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Updated Feb 28, 2024

Stressed Out! Unrealistic Expectations Put the Pressure on Workers

More employees than you think are stressed about work daily. Learn why — and what you can do about it.

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Marisa Sanfilippo, Business Strategy Insider and Senior Writer
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This guide was reviewed by a Business News Daily editor to ensure it provides comprehensive and accurate information to aid your buying decision.

Table of Contents

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Stressed about work? You’re not alone. In fact, research shows that stress is at a record high in the workplace. According to a 2023 Gallup report, 44 percent of employees are stressed out. This number has gradually increased for the past 10 years and spiked during the pandemic.

Various factors affect workplace stress, including heavy workloads, burdensome deadlines, and the pressure to attain a healthy work-life balance. However, unrealistic expectations from management weigh heavily on today’s workers, who are concerned about keeping their jobs and meeting performance goals.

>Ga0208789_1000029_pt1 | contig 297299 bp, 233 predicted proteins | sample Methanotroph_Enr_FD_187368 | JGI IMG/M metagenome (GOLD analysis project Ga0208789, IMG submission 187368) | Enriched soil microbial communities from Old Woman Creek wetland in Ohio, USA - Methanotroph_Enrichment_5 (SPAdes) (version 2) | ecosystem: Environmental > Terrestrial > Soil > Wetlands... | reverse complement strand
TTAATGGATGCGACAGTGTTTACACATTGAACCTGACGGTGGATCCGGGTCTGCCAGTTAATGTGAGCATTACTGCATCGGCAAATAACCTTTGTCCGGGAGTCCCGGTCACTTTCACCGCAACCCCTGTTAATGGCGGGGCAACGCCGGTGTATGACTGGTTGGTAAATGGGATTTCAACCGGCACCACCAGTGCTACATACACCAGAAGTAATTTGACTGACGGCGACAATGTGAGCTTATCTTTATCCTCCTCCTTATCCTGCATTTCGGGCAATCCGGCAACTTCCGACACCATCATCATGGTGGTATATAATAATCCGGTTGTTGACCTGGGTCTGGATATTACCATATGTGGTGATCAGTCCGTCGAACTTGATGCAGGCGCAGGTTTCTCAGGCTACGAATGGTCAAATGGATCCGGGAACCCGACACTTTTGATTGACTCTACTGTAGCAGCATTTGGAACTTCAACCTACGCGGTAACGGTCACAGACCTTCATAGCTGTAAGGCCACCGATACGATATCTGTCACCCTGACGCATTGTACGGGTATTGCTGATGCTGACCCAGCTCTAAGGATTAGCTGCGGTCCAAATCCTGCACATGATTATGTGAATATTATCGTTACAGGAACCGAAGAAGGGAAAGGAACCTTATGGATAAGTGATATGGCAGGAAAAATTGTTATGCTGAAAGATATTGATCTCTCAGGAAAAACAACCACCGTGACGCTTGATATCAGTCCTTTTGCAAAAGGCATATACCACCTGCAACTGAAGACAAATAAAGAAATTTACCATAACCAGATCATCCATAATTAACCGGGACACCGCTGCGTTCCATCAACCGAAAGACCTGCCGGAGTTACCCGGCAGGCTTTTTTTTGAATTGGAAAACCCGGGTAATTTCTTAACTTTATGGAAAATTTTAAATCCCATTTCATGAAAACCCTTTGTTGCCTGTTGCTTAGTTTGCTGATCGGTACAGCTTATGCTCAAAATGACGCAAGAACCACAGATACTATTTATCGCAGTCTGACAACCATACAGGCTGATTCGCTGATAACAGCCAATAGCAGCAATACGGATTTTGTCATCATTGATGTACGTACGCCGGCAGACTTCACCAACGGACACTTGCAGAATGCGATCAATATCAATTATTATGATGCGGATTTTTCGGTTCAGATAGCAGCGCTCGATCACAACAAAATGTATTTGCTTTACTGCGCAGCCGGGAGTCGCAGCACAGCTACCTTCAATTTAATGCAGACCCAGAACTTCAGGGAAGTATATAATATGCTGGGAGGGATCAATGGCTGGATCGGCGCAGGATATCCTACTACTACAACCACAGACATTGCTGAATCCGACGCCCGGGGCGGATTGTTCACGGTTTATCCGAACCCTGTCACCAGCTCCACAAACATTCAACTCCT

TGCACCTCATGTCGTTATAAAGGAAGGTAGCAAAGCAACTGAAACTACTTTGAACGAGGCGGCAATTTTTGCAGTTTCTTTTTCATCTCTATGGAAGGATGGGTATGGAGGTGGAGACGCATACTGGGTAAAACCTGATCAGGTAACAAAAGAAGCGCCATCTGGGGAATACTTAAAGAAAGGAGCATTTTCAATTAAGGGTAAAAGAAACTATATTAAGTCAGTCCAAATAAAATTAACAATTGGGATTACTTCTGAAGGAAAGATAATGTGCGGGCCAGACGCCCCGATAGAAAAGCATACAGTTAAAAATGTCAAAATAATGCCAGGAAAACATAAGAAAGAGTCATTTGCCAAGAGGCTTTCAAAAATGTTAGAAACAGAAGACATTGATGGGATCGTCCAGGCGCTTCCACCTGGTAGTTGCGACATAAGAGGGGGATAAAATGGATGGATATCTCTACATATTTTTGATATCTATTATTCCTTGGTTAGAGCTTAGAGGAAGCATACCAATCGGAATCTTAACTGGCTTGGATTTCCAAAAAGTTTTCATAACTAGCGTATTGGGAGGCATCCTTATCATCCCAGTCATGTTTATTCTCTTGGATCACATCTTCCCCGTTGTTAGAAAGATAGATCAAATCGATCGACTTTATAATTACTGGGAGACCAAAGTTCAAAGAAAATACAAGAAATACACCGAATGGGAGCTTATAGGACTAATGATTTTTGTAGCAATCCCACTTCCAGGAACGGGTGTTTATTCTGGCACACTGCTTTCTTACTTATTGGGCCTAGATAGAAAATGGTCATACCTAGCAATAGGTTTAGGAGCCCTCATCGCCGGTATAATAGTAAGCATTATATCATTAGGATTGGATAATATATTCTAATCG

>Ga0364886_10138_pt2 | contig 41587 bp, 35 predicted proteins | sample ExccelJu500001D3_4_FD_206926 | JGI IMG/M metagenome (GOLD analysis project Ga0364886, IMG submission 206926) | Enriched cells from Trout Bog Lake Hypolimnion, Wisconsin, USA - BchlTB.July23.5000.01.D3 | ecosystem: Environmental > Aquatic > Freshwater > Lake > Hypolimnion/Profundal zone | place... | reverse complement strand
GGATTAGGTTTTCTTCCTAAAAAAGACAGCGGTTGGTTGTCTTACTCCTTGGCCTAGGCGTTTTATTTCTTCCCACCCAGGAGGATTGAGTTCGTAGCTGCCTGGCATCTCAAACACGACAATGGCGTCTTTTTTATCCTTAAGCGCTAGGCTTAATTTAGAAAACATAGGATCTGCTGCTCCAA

We’ll look at the root causes of stress-inducing worker expectations, explain how stressed-out employees weaken an organization, and share tips for alleviating stress and optimizing performance. 

Causes of unrealistic work expectations

Managers, C-suite executives and department supervisors can significantly affect employees’ stress levels, sometimes unknowingly. Work can be stressful enough on its own, but when you add unrealistic expectations for deadlines, project goals, work hours and more, employees’ stress can soar. 

Here’s where some of these unrealistic work expectations originate:

Poor leadership

A business’s organizational structure can foster an environment where unrealistic expectations are common. For example, when a leadership team doesn’t have a firm grasp of a project’s deadlines or a client’s needs, unrealistic deadlines can crop up without warning and fall squarely in a team member’s lap. Impossible deadlines and insufficient help are a recipe for unnecessary stress.